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Q: Real or glass carnelian? ( Answered 4 out of 5 stars,   0 Comments )
Subject: Real or glass carnelian?
Category: Miscellaneous
Asked by: rnh-ga
List Price: $6.00
Posted: 18 Nov 2003 19:52 PST
Expires: 18 Dec 2003 19:52 PST
Question ID: 278074
I bought a necklace in China that I was told was made of agate.  Back
in the US I was told it was carnelian, a relatively cheap agate.  But
I'm wondering if the beads may not even be carnelian, but glass. 
They're guite uniform looking, not what you'd expect to find in
nature, but I've read that agate can dyed.  How can I tell for sure if
they're glass or real?
Subject: Re: Real or glass carnelian?
Answered By: digsalot-ga on 18 Nov 2003 21:38 PST
Rated:4 out of 5 stars
Hello there

We can cover a couple of possibilities.

Carnelian is the clear red to brownish red member of the Chalcedony
family. It is a microcrystalline variety of Quartz (Silicone Dioxide)
and may contain small amounts of iron oxides.  Some carnelian,
however, is brown, yellow or even white.  The hardness is 7, and the
streak is white. (glass is about hardness 5 )

It may be (probably) that you do have true carnelian but carnelian
which has been treated to produce uniformity of color.  Heat treatment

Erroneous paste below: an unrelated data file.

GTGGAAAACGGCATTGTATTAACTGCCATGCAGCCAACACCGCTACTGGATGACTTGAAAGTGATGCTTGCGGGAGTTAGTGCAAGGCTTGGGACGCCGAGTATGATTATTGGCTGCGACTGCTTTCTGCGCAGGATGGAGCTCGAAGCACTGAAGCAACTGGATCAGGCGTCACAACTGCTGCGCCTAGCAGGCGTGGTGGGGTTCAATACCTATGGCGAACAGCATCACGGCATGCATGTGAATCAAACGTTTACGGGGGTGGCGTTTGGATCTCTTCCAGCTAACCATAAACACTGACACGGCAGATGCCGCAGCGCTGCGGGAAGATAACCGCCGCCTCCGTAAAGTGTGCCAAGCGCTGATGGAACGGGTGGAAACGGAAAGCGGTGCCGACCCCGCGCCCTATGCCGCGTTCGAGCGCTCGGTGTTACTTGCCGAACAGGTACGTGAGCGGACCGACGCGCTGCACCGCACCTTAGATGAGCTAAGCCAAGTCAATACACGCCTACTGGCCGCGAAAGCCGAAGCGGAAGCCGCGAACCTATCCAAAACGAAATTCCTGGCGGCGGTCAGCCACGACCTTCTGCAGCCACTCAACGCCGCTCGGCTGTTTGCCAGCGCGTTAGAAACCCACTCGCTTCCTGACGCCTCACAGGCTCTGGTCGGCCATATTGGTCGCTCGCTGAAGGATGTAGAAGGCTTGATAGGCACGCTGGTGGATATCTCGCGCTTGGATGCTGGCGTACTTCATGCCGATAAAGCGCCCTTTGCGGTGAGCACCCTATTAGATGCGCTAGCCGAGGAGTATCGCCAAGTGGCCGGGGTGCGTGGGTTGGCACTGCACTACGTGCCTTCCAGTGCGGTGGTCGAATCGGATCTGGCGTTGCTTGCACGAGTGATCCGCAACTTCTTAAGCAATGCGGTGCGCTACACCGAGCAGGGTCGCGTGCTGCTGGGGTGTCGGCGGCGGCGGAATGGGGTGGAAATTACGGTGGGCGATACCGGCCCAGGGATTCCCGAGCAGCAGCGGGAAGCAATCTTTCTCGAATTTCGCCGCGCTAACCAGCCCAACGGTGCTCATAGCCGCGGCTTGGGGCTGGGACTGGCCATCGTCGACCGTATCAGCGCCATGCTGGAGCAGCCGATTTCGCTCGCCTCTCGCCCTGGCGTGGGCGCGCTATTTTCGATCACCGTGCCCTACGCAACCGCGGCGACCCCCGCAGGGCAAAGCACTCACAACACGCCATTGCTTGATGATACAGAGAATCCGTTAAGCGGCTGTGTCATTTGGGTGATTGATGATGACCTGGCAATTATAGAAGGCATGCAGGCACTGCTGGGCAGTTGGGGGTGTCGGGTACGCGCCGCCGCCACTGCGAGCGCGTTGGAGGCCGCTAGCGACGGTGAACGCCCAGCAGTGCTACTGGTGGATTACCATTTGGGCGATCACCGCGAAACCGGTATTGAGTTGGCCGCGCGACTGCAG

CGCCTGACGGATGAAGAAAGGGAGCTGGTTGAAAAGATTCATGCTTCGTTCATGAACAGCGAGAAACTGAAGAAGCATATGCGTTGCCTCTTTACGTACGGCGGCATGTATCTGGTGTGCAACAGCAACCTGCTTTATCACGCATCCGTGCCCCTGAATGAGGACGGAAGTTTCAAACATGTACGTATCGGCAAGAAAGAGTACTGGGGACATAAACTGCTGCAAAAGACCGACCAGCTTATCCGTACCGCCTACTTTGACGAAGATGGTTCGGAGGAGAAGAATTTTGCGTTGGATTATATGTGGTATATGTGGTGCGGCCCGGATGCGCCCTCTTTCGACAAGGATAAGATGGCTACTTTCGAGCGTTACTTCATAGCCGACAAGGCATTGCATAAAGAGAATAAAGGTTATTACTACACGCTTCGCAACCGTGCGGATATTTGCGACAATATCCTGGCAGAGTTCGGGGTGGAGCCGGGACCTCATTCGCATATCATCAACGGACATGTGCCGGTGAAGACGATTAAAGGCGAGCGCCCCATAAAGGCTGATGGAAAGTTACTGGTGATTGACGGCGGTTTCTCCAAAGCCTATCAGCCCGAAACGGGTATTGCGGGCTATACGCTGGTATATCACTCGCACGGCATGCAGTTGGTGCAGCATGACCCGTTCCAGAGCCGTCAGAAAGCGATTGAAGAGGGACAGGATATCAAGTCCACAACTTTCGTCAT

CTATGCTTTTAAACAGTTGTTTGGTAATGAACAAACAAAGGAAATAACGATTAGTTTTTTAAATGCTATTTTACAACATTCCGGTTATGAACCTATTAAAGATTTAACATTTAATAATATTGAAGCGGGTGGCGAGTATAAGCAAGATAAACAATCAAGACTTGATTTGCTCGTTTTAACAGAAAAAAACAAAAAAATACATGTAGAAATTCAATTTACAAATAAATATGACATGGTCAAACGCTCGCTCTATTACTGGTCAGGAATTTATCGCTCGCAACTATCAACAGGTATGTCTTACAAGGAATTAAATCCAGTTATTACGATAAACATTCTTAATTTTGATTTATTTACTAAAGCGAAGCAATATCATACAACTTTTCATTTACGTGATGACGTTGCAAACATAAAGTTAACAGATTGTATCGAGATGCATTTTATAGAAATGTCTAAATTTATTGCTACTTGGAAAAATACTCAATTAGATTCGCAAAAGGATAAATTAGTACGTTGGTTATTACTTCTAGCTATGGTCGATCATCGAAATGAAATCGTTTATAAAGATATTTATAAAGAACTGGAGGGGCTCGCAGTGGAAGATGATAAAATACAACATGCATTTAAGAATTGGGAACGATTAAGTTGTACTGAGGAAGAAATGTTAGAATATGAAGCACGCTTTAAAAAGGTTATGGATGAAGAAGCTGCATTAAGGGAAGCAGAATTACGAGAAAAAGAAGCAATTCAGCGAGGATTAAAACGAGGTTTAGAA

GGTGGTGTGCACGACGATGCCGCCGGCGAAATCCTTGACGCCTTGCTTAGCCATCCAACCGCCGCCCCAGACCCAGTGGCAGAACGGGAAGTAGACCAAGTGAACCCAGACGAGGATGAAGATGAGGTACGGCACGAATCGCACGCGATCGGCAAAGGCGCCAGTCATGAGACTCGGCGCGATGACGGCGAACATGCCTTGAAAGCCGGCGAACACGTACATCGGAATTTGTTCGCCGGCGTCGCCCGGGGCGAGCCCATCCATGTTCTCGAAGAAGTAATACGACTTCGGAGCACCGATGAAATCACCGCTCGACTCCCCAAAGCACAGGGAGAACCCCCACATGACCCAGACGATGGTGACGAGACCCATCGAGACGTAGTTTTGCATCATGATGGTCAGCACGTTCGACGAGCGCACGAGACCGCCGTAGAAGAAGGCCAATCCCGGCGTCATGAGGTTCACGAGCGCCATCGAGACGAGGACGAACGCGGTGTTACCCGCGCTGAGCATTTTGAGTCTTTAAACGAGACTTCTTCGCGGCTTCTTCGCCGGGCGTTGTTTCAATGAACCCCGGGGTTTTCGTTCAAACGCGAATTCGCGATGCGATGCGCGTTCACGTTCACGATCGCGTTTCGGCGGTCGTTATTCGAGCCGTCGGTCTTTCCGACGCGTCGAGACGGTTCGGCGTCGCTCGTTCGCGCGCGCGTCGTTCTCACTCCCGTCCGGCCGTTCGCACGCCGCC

is not a fraudulent practice when used on certain gems, if the results
are permanent.  Carnelian is one of those gems.  You can find out more
here: - "Fraud risk - gemstones"

Even though carnelian is found mostly in Greece and Asia Minor, China
does have its own native source and processes a lot of the stone.  In
fact, carnelian has been used in china for centuries.  "Buddhists in
China and India created amulets inlaid with Carnelian and other
semi-precious stones, ascribing to them powers of protection and
utilizing them for many rituals." - Quote from "References to
Carnelian in Ancient and Modern Myths and Legends" - -
you will also find many links here to additional information about
carnelian. -
for the physical properties of carnelian

As you can see in these photos, uniformity in appearance is not all that unusual.

Since chalcedony is one of the harder stones, try to scratch one of
your beads with a small piece of glass.  If you have true carnelian or
even simply 'treated' chalcedony, the glass will not scratch the bead.
 Also, if one of your carnelian gems has a sharp edge, use it to try
and scratch a piece of glass.  The carnelian will leave a scratch on
the glass.

One other thing to consider is that chalcedony gem stones are so
common and found in so many colors that making glass paste imitations
of them would hardly be cost effective thus creating little desire to
duplicate the substance in glass.  The simple scratch test as
mentioned above should put your mind at rest.

search - Google

terms - carnelian, chalcedony, carnelian agate, hardness testing, hardness scale

If I may clarify anything, please ask.

rnh-ga rated this answer:4 out of 5 stars

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